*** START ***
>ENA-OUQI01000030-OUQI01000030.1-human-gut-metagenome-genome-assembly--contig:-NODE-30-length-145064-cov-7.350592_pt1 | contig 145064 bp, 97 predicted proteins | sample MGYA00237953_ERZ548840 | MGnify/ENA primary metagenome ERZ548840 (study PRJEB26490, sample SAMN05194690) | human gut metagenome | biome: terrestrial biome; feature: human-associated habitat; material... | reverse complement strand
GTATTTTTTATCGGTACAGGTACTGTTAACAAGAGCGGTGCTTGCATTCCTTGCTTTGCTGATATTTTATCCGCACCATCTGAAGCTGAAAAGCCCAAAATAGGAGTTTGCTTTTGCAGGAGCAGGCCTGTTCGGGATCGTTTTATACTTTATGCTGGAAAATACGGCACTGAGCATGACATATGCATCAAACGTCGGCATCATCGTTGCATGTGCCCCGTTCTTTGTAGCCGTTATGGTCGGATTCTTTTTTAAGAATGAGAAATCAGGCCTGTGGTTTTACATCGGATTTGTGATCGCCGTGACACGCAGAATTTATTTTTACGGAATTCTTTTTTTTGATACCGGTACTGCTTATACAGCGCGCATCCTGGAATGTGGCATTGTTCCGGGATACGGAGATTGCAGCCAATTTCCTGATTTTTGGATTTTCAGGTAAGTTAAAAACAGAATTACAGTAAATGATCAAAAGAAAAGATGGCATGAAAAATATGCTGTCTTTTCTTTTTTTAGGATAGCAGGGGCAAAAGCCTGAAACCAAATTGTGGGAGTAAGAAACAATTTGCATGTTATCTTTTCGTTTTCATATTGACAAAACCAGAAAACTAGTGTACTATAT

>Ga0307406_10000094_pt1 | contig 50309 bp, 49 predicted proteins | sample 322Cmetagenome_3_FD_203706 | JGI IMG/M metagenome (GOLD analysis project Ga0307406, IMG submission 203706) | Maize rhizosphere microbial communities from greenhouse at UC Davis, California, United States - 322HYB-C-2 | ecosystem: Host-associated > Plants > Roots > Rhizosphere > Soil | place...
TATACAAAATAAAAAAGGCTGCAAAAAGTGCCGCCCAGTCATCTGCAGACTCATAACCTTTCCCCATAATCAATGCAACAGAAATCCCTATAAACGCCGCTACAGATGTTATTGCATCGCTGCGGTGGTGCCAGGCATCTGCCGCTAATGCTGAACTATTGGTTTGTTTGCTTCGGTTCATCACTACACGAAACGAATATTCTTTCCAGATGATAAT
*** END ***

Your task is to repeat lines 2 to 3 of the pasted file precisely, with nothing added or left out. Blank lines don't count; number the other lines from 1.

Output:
GTATTTTTTATCGGTACAGGTACTGTTAACAAGAGCGGTGCTTGCATTCCTTGCTTTGCTGATATTTTATCCGCACCATCTGAAGCTGAAAAGCCCAAAATAGGAGTTTGCTTTTGCAGGAGCAGGCCTGTTCGGGATCGTTTTATACTTTATGCTGGAAAATACGGCACTGAGCATGACATATGCATCAAACGTCGGCATCATCGTTGCATGTGCCCCGTTCTTTGTAGCCGTTATGGTCGGATTCTTTTTTAAGAATGAGAAATCAGGCCTGTGGTTTTACATCGGATTTGTGATCGCCGTGACACGCAGAATTTATTTTTACGGAATTCTTTTTTTTGATACCGGTACTGCTTATACAGCGCGCATCCTGGAATGTGGCATTGTTCCGGGATACGGAGATTGCAGCCAATTTCCTGATTTTTGGATTTTCAGGTAAGTTAAAAACAGAATTACAGTAAATGATCAAAAGAAAAGATGGCATGAAAAATATGCTGTCTTTTCTTTTTTTAGGATAGCAGGGGCAAAAGCCTGAAACCAAATTGTGGGAGTAAGAAACAATTTGCATGTTATCTTTTCGTTTTCATATTGACAAAACCAGAAAACTAGTGTACTATAT

>Ga0307406_10000094_pt1 | contig 50309 bp, 49 predicted proteins | sample 322Cmetagenome_3_FD_203706 | JGI IMG/M metagenome (GOLD analysis project Ga0307406, IMG submission 203706) | Maize rhizosphere microbial communities from greenhouse at UC Davis, California, United States - 322HYB-C-2 | ecosystem: Host-associated > Plants > Roots > Rhizosphere > Soil | place...